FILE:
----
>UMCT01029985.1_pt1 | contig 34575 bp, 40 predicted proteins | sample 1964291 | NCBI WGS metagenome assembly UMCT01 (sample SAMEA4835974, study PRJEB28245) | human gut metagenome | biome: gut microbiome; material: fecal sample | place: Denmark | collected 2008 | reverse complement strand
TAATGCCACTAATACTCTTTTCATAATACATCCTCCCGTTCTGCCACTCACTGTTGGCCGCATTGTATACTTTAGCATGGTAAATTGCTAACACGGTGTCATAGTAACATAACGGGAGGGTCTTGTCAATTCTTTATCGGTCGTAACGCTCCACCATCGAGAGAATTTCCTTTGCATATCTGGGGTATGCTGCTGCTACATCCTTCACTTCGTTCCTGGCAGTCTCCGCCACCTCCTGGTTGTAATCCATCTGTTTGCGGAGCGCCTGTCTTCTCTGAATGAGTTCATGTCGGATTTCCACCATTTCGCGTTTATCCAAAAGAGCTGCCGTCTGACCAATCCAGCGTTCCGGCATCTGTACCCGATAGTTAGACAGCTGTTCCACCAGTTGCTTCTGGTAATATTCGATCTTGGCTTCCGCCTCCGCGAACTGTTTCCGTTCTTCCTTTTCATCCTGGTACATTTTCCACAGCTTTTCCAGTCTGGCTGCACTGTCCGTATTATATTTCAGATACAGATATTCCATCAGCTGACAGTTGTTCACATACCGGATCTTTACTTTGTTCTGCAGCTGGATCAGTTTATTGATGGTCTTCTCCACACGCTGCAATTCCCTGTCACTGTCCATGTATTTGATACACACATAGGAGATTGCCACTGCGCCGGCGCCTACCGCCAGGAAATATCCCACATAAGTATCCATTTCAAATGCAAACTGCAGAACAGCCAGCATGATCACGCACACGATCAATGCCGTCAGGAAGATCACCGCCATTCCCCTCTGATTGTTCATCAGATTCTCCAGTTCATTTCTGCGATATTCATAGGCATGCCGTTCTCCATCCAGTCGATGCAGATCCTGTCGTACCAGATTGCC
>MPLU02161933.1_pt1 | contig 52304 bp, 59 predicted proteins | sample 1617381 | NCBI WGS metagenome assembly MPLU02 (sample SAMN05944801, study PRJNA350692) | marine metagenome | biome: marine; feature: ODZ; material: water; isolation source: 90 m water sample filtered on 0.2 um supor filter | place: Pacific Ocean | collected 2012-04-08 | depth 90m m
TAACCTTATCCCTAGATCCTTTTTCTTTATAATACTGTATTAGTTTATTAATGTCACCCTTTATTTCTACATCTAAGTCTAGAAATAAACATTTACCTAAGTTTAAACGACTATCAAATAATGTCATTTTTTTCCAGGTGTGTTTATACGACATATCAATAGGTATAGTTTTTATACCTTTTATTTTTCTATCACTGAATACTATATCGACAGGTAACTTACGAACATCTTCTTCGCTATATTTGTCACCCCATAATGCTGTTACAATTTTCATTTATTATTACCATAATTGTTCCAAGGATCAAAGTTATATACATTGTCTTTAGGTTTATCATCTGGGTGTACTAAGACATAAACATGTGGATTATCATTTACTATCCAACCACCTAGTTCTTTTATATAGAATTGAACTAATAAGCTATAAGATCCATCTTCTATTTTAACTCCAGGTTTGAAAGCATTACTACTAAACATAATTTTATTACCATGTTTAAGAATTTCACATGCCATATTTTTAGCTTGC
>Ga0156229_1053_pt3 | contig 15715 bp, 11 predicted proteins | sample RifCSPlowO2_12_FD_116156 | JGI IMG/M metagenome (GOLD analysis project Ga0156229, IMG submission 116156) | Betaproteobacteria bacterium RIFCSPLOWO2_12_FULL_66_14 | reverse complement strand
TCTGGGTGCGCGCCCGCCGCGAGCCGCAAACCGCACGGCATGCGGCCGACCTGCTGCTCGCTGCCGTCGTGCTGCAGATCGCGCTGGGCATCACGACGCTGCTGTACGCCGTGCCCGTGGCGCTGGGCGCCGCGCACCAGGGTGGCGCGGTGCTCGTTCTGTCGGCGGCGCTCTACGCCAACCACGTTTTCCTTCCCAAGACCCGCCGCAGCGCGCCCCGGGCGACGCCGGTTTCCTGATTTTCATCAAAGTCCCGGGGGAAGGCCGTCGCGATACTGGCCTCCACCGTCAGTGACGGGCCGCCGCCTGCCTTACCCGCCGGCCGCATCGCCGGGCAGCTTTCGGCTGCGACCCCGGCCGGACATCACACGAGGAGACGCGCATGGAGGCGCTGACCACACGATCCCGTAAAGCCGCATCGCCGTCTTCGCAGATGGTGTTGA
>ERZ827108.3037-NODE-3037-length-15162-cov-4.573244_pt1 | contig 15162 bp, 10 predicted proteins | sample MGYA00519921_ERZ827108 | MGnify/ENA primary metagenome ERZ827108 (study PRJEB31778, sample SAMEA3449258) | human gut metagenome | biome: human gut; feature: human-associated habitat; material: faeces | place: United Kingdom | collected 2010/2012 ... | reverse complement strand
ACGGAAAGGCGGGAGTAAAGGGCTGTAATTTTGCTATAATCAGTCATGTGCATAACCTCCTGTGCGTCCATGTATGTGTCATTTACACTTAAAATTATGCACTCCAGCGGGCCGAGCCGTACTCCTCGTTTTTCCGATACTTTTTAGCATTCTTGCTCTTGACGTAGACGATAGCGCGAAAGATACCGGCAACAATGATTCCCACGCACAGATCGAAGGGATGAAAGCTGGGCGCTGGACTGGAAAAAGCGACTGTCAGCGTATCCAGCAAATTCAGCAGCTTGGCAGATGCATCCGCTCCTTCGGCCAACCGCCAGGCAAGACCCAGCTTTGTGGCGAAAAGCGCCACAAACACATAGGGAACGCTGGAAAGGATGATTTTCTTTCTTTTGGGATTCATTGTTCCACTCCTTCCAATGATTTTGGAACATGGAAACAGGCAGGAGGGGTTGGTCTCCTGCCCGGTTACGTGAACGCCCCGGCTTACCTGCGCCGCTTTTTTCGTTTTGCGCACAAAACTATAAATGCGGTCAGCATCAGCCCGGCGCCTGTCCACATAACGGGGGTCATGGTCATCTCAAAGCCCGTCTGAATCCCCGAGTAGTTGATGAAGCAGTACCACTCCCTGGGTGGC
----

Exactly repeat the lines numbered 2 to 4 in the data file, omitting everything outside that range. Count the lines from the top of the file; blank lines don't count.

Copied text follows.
TAATGCCACTAATACTCTTTTCATAATACATCCTCCCGTTCTGCCACTCACTGTTGGCCGCATTGTATACTTTAGCATGGTAAATTGCTAACACGGTGTCATAGTAACATAACGGGAGGGTCTTGTCAATTCTTTATCGGTCGTAACGCTCCACCATCGAGAGAATTTCCTTTGCATATCTGGGGTATGCTGCTGCTACATCCTTCACTTCGTTCCTGGCAGTCTCCGCCACCTCCTGGTTGTAATCCATCTGTTTGCGGAGCGCCTGTCTTCTCTGAATGAGTTCATGTCGGATTTCCACCATTTCGCGTTTATCCAAAAGAGCTGCCGTCTGACCAATCCAGCGTTCCGGCATCTGTACCCGATAGTTAGACAGCTGTTCCACCAGTTGCTTCTGGTAATATTCGATCTTGGCTTCCGCCTCCGCGAACTGTTTCCGTTCTTCCTTTTCATCCTGGTACATTTTCCACAGCTTTTCCAGTCTGGCTGCACTGTCCGTATTATATTTCAGATACAGATATTCCATCAGCTGACAGTTGTTCACATACCGGATCTTTACTTTGTTCTGCAGCTGGATCAGTTTATTGATGGTCTTCTCCACACGCTGCAATTCCCTGTCACTGTCCATGTATTTGATACACACATAGGAGATTGCCACTGCGCCGGCGCCTACCGCCAGGAAATATCCCACATAAGTATCCATTTCAAATGCAAACTGCAGAACAGCCAGCATGATCACGCACACGATCAATGCCGTCAGGAAGATCACCGCCATTCCCCTCTGATTGTTCATCAGATTCTCCAGTTCATTTCTGCGATATTCATAGGCATGCCGTTCTCCATCCAGTCGATGCAGATCCTGTCGTACCAGATTGCC
>MPLU02161933.1_pt1 | contig 52304 bp, 59 predicted proteins | sample 1617381 | NCBI WGS metagenome assembly MPLU02 (sample SAMN05944801, study PRJNA350692) | marine metagenome | biome: marine; feature: ODZ; material: water; isolation source: 90 m water sample filtered on 0.2 um supor filter | place: Pacific Ocean | collected 2012-04-08 | depth 90m m
TAACCTTATCCCTAGATCCTTTTTCTTTATAATACTGTATTAGTTTATTAATGTCACCCTTTATTTCTACATCTAAGTCTAGAAATAAACATTTACCTAAGTTTAAACGACTATCAAATAATGTCATTTTTTTCCAGGTGTGTTTATACGACATATCAATAGGTATAGTTTTTATACCTTTTATTTTTCTATCACTGAATACTATATCGACAGGTAACTTACGAACATCTTCTTCGCTATATTTGTCACCCCATAATGCTGTTACAATTTTCATTTATTATTACCATAATTGTTCCAAGGATCAAAGTTATATACATTGTCTTTAGGTTTATCATCTGGGTGTACTAAGACATAAACATGTGGATTATCATTTACTATCCAACCACCTAGTTCTTTTATATAGAATTGAACTAATAAGCTATAAGATCCATCTTCTATTTTAACTCCAGGTTTGAAAGCATTACTACTAAACATAATTTTATTACCATGTTTAAGAATTTCACATGCCATATTTTTAGCTTGC